Justice Department won’t charge agents who disregarded Larry Nassar allegations


Warning, the following article contains a graphic discussion of sexual assault.

The U.S. Justice Department announced Thursday that it will not bring federal criminal charges against two former FBI agents who flouted charges against Larry Nassar by a group of gymnasts in 2015.

Special agents Jay Abbott and Michael Langeman were heavily criticized in a DOJ report following an investigation into the FBI’s mishandling of Nassar’s allegations. Abbott has retired, while Langemann was fired last year.

Abbott and Langeman were found to have spoken to only one gymnast, McKayla Maroney, but did not properly record the interview until 2017, failed to refer the case to the Lansing office where Nassar was based, and failed to notify any state or local authorities of the allegations. claims by Nassar, who has been convicted and sentenced to an effective life sentence.

Thirteen women who were sexually assaulted by Nassar have sued the agency after reporting them to the FBI.

The agents were also caught making false statements in multiple statements to federal investigators to cover up their mistakes.

In testimony before Congress, Maroney described via ABC News how the agents handled her phone interviews, while calling for them to be held accountable:

I told the FBI about Tokyo, and he gave me a sleeping pill to fly me that day and then worked on me later that night. That night, I was naked and totally alone, and he molested me on top of me for hours. I told them I thought I was going to die that night because there was no way he would let me go. But he did. I told them I was only 15 when I walked through the lobby of a Tokyo hotel at 2am.

I started crying over the memories on the phone, there was only deathly silence. I was absolutely devastated by the agent’s silence and ignorance of my trauma.

After a minute of silence, he asked, “Is that all?”

Angie Poveletis, who prosecuted Nassar as Michigan’s assistant attorney general, also criticized the agents, whom she said were helpless and evasive amid growing public scrutiny of the case.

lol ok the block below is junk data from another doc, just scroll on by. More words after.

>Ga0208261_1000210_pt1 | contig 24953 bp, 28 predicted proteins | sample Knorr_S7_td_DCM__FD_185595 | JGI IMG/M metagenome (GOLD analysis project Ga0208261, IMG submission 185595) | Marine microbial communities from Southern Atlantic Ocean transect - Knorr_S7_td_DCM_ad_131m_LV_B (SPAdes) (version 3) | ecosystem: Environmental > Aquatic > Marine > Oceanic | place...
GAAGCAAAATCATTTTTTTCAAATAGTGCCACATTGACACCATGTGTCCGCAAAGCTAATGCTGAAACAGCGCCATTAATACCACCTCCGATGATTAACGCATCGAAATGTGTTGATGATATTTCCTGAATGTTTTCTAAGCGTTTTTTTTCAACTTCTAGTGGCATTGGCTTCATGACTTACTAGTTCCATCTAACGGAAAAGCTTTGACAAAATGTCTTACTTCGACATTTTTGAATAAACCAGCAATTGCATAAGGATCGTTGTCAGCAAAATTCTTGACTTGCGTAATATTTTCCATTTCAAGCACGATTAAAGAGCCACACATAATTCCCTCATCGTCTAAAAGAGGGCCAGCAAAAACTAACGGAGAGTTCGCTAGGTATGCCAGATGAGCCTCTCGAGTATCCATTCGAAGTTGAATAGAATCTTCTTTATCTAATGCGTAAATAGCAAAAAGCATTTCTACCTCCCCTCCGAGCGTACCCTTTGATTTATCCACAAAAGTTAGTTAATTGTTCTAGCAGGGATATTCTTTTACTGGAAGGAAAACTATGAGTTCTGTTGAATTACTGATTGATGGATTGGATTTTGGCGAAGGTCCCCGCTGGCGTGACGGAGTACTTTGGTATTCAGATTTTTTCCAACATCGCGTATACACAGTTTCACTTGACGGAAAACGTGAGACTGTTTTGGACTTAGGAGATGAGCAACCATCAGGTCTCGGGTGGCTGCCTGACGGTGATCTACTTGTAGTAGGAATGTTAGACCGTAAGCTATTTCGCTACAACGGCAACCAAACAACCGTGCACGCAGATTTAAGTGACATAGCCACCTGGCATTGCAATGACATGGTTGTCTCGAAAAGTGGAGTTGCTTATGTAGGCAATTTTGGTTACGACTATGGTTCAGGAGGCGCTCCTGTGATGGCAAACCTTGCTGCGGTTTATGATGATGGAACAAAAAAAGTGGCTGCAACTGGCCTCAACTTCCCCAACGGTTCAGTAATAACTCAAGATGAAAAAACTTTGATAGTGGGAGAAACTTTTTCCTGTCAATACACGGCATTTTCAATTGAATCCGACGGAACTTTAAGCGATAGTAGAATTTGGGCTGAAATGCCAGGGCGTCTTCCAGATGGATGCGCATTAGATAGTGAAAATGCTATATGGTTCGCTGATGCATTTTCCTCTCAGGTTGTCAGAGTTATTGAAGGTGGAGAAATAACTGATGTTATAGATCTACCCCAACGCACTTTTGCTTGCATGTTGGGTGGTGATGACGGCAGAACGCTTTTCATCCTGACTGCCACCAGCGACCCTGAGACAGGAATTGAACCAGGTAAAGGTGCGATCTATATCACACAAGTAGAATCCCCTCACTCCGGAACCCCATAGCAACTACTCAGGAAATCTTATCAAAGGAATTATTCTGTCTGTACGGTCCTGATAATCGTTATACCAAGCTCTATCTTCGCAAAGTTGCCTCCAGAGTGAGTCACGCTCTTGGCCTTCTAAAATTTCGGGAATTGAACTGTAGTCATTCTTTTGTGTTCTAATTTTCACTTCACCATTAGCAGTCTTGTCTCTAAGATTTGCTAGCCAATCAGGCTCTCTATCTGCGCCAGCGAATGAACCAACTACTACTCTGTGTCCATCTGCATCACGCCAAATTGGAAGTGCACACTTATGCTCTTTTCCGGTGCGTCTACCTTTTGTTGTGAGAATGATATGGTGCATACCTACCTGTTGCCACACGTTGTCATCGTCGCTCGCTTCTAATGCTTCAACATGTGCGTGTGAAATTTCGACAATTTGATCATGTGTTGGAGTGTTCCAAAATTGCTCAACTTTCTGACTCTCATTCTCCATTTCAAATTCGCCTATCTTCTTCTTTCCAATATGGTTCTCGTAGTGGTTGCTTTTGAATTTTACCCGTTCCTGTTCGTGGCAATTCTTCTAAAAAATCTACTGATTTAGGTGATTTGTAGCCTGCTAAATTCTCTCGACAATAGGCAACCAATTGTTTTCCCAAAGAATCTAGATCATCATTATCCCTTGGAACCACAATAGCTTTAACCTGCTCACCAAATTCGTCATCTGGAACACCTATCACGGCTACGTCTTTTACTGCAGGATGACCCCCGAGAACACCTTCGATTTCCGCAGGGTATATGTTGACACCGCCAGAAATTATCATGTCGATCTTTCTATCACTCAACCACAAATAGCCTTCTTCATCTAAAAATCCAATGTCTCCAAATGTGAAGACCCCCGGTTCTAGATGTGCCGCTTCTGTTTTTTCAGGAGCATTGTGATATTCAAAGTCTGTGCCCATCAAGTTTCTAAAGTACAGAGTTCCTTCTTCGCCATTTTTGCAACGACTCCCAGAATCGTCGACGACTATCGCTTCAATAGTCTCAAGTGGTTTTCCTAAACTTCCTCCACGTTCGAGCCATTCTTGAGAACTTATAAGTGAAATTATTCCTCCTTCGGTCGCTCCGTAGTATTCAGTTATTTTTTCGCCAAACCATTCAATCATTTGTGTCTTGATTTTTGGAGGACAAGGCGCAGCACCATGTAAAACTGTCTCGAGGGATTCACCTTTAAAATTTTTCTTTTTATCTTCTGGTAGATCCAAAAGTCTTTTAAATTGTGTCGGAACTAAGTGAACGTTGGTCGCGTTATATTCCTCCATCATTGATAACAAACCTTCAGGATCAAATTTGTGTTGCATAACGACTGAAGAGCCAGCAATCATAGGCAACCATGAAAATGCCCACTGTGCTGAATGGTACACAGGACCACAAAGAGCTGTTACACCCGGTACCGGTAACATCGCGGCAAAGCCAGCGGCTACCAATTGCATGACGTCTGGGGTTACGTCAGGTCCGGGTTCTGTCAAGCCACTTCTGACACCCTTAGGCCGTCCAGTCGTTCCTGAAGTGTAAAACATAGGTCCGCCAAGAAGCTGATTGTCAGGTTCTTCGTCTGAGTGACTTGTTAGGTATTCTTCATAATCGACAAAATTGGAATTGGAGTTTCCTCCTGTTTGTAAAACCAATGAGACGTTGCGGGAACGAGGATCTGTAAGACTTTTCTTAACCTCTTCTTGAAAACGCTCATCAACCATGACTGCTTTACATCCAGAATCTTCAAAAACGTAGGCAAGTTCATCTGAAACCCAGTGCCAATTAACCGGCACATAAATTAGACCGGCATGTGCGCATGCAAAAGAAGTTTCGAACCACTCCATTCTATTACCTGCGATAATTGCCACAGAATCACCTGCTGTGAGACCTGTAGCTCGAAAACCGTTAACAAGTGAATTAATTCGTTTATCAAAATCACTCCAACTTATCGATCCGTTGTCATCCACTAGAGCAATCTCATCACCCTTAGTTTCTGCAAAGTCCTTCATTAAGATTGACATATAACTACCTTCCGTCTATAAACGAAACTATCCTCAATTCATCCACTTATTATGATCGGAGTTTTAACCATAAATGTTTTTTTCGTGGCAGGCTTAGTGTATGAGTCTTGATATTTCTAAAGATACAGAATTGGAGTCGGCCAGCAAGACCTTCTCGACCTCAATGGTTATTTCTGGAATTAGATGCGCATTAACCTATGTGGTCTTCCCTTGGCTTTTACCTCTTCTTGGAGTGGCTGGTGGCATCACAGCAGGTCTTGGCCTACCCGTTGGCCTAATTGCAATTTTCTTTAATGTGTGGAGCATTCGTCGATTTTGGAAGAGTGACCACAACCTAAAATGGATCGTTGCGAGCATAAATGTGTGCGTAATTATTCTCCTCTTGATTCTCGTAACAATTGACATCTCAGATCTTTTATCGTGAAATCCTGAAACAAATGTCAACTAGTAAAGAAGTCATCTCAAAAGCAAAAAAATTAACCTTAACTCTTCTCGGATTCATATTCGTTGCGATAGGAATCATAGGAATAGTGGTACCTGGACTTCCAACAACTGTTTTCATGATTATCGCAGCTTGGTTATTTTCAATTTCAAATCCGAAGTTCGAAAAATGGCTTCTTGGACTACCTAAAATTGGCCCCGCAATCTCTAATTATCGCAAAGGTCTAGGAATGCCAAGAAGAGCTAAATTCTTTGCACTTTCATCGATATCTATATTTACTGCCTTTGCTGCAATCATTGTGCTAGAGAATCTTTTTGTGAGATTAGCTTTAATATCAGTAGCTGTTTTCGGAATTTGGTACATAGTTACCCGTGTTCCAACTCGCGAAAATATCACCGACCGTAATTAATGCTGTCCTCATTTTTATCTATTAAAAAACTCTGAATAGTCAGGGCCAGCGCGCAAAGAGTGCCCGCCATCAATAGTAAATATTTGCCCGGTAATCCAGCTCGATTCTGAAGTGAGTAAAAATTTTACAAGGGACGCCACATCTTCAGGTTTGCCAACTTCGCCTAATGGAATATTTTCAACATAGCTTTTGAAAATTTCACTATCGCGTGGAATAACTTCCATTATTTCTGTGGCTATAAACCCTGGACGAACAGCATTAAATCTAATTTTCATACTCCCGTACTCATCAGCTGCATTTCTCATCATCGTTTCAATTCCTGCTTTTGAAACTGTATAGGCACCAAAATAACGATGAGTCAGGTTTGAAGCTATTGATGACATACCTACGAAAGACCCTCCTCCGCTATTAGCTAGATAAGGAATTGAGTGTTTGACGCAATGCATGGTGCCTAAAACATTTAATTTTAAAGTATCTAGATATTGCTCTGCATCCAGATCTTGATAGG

When I first received the case in October 2016, I/we had multiple meetings with local FBI/Fed officials. I/We repeatedly asked what was done between the July 2015 report to the FBI and the August 2016 IndyStar report.

Our questions are never answered, always avoided.

— Angie Povilaitis (@AngiePovilaitis) September 15, 2021

FBI Director Christopher Wray has since apologized to the gymnast for his agency’s mishandling of the case.

DOJ’s full statement on inaction against Larry Nassar’s inaction against FBI agents

The Justice Department announced today that it stood by its earlier decision after carefully re-examining evidence gathered in the investigation of two former FBI agents related to their involvement in the FBI’s investigation of Lawrence Nassar, No federal criminal charges are filed. TOLL.

The decision was made after multiple reviews and analyses of evidence gathered in the former agent’s investigation and reflects the advice of seasoned prosecutors. This in no way reflects a belief that the Nassar investigation was dealt with as it should, nor does it reflect an endorsement or disregard for the actions of the former agent.

While the DOJ’s Office of the Inspector General outlined serious concerns about the conduct of the former agents during the Nassar investigation and described how the evidence showed in interviews in the years following the relevant events, the two former agents appeared to provide information that did not Accurate or incomplete information provided to investigators, the Federal Prosecution Doctrine requires more federal criminal cases to be brought.

We will continue to learn from what has happened in this case and work to put victims at the centre of our work and ensure they are heard, respected and treated fairly as they deserve throughout the process. To that end, the department continues to assess loopholes in the law to protect the most vulnerable among us from exploitation. Addressing these gaps can help prevent such incidents from happening in the future and hold perpetrators accountable. We stand ready to work with Congress to do so.

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